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Officials Consider Feeding Florida’s Starving Manatees

Animals
​A female manatee and her calf in Florida's Crystal River.
A female manatee and her calf in Florida's Crystal River in 2005. Rick Loomis / Los Angeles Times via Getty Images

Florida's manatees are in trouble, so much trouble that wildlife officials are considering an unprecedented intervention — feeding them.


It is currently illegal to feed manatees, which are protected by the Marine Mammal Protection Act of 1972, the Endangered Species Act of 1973 and the Florida Manatee Sanctuary Act of 1978. However, so many manatees have died of starvation this year that state and federal officials are ready to take drastic measures.

"We are considering a pilot program to do some supplemental feeding," Florida Fish and Wildlife Conservation Commission (FWC) chairman Rodney Barreto told the Miami Herald. "We continue to rescue manatees, and we want to be able to rescue even more during this emergency."

As of November 12, 1,003 manatees have died in the state of Florida this year, according to FWC figures reported by CNN. This means deaths have more than doubled since the same time last year, when 498 manatees had died. The 2021 death toll also represents more than 10 percent of Florida's entire manatee population, the Miami Herald reported.

The deaths have been classed as an Unusual Mortality Event and are largely due to starvation. The most hard hit population are the manatees that live in Brevard County's Indian River Lagoon, where around 58 percent of the seagrass that manatees feed on has died in the last 11 years. This loss in an important food is partly due to algal blooms caused by nutrient pollution, which block sunlight from reaching the seagrass. Nutrient pollution can come from wastewater, microplastics and factory farming, and scientists say the manatees' distress indicates broader problems.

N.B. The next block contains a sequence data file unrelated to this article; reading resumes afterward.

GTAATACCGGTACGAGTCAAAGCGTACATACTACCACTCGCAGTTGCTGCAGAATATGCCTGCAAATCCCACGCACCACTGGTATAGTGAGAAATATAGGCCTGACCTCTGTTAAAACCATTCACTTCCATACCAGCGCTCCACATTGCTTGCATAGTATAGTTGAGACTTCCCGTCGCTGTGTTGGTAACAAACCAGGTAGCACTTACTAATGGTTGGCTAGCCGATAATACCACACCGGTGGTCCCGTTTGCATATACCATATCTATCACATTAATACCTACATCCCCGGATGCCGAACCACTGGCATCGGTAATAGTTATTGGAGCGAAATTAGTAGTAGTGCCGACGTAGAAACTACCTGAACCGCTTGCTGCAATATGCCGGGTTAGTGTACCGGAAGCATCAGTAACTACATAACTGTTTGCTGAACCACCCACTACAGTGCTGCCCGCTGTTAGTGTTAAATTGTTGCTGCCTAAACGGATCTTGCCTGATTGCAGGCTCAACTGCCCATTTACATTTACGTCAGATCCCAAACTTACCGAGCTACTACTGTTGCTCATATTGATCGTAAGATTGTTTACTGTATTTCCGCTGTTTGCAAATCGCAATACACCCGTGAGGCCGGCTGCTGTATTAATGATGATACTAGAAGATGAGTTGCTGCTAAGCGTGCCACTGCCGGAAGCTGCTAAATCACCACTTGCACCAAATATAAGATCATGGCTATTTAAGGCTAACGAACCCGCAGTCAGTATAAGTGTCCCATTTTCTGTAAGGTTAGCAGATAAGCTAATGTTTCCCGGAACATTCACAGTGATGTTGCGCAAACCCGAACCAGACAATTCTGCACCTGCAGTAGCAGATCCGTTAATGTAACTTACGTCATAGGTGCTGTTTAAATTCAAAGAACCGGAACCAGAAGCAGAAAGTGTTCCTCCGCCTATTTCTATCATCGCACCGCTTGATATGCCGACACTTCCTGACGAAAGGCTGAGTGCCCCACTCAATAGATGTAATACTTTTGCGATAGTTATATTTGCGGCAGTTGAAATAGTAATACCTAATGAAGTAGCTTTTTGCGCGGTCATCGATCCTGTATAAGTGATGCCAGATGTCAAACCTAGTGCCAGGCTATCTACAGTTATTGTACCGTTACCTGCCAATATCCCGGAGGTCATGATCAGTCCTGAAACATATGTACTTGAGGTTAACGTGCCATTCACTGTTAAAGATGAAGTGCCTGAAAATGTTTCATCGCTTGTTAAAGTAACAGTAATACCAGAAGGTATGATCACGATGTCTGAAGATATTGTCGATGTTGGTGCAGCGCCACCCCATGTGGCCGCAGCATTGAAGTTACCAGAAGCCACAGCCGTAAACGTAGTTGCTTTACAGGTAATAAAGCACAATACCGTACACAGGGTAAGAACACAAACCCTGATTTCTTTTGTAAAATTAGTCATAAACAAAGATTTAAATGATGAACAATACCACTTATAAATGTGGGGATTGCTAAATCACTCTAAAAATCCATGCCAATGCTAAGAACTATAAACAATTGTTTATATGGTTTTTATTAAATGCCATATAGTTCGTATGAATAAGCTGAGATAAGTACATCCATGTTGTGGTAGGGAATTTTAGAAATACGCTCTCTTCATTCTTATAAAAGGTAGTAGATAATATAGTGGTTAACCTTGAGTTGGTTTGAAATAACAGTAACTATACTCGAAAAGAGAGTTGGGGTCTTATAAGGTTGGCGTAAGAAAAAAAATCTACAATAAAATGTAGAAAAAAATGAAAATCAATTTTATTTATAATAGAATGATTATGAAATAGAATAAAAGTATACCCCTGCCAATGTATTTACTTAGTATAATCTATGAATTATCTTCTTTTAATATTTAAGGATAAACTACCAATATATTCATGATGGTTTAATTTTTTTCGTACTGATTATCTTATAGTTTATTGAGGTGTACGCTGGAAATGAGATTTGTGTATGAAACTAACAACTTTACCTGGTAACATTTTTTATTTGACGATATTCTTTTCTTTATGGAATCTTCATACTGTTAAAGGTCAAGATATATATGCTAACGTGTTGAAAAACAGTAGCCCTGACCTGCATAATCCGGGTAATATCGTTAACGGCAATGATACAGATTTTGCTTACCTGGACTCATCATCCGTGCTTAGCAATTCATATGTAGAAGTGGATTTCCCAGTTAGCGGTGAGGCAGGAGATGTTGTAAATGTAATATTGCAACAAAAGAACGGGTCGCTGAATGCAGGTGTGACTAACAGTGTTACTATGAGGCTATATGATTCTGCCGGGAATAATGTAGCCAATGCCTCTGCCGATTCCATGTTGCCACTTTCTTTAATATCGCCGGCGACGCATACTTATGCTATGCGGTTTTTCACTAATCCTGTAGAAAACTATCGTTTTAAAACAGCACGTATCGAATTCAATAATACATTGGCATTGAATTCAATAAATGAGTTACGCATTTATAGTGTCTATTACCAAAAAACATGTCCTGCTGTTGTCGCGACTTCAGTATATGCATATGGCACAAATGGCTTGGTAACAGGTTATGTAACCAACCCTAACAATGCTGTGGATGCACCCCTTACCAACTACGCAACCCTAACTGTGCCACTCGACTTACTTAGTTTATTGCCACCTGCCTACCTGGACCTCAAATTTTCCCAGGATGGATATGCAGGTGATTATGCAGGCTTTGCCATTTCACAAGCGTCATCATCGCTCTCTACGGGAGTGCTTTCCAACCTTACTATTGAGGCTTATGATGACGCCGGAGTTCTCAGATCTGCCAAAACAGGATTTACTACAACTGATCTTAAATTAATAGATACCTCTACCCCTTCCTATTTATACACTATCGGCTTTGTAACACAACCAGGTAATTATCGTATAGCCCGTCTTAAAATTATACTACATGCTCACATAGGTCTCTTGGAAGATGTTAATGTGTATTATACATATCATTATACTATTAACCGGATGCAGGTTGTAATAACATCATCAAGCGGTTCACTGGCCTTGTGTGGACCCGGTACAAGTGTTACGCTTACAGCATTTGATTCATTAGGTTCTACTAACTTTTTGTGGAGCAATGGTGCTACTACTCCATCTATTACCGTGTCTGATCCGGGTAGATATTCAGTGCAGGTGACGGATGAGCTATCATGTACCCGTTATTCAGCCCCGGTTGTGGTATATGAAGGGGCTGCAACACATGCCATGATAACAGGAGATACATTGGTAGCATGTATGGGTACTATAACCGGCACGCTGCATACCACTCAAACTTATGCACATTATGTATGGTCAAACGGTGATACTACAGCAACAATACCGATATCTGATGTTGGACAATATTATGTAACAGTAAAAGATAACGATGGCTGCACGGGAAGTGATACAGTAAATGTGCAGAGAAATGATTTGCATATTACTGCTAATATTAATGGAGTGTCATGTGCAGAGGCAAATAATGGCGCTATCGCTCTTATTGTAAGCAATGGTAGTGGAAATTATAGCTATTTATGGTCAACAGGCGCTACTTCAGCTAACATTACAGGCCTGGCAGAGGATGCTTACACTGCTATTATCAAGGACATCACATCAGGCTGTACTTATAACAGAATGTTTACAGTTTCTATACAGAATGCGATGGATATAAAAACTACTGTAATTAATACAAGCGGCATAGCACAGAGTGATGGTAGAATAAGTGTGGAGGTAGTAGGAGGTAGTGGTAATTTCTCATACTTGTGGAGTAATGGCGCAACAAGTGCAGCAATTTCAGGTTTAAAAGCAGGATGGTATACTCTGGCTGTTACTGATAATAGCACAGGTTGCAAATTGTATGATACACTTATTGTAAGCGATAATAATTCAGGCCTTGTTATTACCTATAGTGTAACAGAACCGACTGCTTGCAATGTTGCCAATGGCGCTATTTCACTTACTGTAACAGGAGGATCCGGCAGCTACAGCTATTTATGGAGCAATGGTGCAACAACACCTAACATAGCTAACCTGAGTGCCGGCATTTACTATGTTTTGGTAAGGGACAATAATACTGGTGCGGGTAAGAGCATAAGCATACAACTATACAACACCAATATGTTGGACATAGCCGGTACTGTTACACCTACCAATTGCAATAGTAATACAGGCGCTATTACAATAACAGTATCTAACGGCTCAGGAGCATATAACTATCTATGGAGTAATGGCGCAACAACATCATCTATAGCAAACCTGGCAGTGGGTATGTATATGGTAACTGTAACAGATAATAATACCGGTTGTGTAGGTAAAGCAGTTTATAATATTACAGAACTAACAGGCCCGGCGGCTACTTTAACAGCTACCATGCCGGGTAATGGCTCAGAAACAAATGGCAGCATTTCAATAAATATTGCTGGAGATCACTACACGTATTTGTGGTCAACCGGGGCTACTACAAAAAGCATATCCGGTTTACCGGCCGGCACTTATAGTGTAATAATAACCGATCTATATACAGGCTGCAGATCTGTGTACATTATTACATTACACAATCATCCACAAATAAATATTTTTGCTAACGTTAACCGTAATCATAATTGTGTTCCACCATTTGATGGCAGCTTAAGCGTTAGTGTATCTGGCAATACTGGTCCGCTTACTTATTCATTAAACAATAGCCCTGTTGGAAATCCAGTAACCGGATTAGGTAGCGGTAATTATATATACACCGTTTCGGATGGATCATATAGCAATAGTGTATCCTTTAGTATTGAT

"A lot of our environments are under pressure, and if we do not relieve that pressure, those systems will break," Michael Walsh, a clinical associate professor of aquatic animal health at the University of Florida College of Veterinary Medicine, told CNN. "This is a continual warning sign that this is a gigantic ecosystem problem, not just a manatee problem."

However, to help the manatees right now, state and federal officials are working together on a response. The feeding proposal awaits permission from the U.S. Fish and Wildlife Service, the Miami Herald reported. Then, officials need to figure out what foods are best for the manatees. One option is to add more algae to their ecosystem. The other is to feed them common land-grown vegetables.

"But we need to test all that, we don't know what foods they will accept. When you put lettuce in an estuarine environment, it's going to wilt faster. So that may not work at all, we may need to use cabbage," Save the Manatee Club Executive Director Patrick Rose told the Miami Herald.

In the longer term, Rose and other activists hope that manatees will once again be listed as endangered, after they were downgraded to threatened in 2017.

"We're hoping this will be a wake-up call for all of Florida and for the federal agencies," Rose said.

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